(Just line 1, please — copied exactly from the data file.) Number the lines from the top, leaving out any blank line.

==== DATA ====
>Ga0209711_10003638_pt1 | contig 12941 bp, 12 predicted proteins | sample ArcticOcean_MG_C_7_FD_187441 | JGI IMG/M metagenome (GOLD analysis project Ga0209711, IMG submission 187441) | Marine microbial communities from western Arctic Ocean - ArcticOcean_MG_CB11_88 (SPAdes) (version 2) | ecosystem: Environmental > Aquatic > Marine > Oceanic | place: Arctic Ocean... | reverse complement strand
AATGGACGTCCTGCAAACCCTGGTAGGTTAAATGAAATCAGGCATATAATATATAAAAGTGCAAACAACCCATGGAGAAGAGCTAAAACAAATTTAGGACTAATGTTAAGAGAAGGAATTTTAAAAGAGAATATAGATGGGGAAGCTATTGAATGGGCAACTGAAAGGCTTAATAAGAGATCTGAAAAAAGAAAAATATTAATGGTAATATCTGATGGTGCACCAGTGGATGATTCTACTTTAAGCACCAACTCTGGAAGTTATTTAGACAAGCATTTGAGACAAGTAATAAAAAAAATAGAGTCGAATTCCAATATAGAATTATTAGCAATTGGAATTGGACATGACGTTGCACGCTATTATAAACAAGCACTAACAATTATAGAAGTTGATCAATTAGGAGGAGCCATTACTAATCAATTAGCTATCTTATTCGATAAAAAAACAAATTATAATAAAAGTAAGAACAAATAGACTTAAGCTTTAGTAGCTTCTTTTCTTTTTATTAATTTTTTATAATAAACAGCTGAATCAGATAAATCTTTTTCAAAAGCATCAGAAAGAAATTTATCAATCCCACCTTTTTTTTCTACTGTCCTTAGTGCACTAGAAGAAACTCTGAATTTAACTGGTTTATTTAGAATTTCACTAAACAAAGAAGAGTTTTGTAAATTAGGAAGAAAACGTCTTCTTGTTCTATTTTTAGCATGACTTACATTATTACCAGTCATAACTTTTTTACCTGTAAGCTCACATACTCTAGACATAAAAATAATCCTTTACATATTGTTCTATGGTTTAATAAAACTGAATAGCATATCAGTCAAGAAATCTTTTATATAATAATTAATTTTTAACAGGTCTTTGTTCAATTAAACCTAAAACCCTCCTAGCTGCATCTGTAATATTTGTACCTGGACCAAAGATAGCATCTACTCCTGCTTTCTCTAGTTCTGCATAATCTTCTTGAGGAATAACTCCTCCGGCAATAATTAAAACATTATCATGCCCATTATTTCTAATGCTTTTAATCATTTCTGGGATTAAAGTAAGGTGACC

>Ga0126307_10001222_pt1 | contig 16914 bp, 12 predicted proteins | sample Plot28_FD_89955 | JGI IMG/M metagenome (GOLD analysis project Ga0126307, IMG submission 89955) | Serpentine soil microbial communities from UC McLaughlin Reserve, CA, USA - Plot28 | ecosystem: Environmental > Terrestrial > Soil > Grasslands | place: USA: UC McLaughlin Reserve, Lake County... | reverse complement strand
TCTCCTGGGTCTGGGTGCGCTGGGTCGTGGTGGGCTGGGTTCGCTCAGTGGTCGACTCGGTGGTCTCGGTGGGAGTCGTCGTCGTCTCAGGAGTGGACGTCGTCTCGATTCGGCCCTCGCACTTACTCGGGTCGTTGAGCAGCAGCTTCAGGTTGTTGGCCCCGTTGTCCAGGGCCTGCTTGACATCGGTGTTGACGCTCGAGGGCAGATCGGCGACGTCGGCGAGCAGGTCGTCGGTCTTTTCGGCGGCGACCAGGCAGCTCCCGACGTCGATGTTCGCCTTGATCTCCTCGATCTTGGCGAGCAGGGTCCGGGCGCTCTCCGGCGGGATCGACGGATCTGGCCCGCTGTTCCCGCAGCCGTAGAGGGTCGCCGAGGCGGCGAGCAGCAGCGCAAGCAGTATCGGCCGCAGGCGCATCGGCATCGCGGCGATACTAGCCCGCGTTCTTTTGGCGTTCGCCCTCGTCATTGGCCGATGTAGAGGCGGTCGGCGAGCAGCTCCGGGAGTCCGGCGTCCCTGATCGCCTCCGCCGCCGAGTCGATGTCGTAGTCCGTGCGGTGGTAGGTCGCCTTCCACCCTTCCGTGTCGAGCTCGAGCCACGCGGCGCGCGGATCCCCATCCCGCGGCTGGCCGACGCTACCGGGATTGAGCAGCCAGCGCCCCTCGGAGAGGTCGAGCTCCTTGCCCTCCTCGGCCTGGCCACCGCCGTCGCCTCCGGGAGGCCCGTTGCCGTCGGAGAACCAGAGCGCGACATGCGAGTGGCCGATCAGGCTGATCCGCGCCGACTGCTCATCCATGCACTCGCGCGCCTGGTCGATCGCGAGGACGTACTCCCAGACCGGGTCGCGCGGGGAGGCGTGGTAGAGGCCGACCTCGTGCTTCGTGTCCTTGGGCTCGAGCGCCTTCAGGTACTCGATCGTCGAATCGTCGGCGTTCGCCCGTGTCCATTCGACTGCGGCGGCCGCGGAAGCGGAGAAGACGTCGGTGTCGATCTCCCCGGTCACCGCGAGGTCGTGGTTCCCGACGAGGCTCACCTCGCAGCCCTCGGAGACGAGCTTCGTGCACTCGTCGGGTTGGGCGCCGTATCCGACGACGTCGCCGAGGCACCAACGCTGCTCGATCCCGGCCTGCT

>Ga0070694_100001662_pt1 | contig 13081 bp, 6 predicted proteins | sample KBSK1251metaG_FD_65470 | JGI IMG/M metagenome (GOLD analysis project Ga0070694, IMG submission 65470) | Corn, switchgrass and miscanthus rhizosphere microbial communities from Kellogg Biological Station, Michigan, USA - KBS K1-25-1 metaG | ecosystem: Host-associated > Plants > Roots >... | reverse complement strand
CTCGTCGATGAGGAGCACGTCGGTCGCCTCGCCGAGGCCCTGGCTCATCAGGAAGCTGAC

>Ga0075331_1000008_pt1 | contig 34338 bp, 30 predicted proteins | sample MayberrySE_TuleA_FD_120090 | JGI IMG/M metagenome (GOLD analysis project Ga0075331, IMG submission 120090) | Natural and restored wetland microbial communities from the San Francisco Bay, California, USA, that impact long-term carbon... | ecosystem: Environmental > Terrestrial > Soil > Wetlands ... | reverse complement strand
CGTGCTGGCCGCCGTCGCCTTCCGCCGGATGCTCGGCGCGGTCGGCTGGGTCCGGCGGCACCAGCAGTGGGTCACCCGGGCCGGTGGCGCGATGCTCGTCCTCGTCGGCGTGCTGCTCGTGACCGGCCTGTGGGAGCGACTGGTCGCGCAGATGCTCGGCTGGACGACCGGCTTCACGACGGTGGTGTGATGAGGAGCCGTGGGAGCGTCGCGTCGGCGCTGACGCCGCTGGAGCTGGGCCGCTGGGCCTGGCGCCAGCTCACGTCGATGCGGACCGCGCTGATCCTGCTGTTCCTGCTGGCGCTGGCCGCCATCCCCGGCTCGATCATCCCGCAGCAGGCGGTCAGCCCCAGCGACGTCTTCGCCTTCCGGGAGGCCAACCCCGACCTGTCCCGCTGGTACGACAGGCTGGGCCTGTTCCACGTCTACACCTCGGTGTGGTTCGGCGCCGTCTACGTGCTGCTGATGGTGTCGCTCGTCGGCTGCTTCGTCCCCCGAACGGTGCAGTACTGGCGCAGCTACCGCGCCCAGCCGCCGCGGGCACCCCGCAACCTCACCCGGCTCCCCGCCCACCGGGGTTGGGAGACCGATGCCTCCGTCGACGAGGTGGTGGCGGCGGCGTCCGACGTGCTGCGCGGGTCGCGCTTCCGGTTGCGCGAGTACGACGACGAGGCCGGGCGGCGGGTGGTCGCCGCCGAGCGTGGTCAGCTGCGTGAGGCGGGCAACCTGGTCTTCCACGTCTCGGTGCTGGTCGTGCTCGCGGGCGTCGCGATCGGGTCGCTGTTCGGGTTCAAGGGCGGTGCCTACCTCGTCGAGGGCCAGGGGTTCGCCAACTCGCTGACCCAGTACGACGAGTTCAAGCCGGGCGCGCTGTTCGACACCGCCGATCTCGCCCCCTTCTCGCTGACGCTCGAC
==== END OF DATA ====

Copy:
>Ga0209711_10003638_pt1 | contig 12941 bp, 12 predicted proteins | sample ArcticOcean_MG_C_7_FD_187441 | JGI IMG/M metagenome (GOLD analysis project Ga0209711, IMG submission 187441) | Marine microbial communities from western Arctic Ocean - ArcticOcean_MG_CB11_88 (SPAdes) (version 2) | ecosystem: Environmental > Aquatic > Marine > Oceanic | place: Arctic Ocean... | reverse complement strand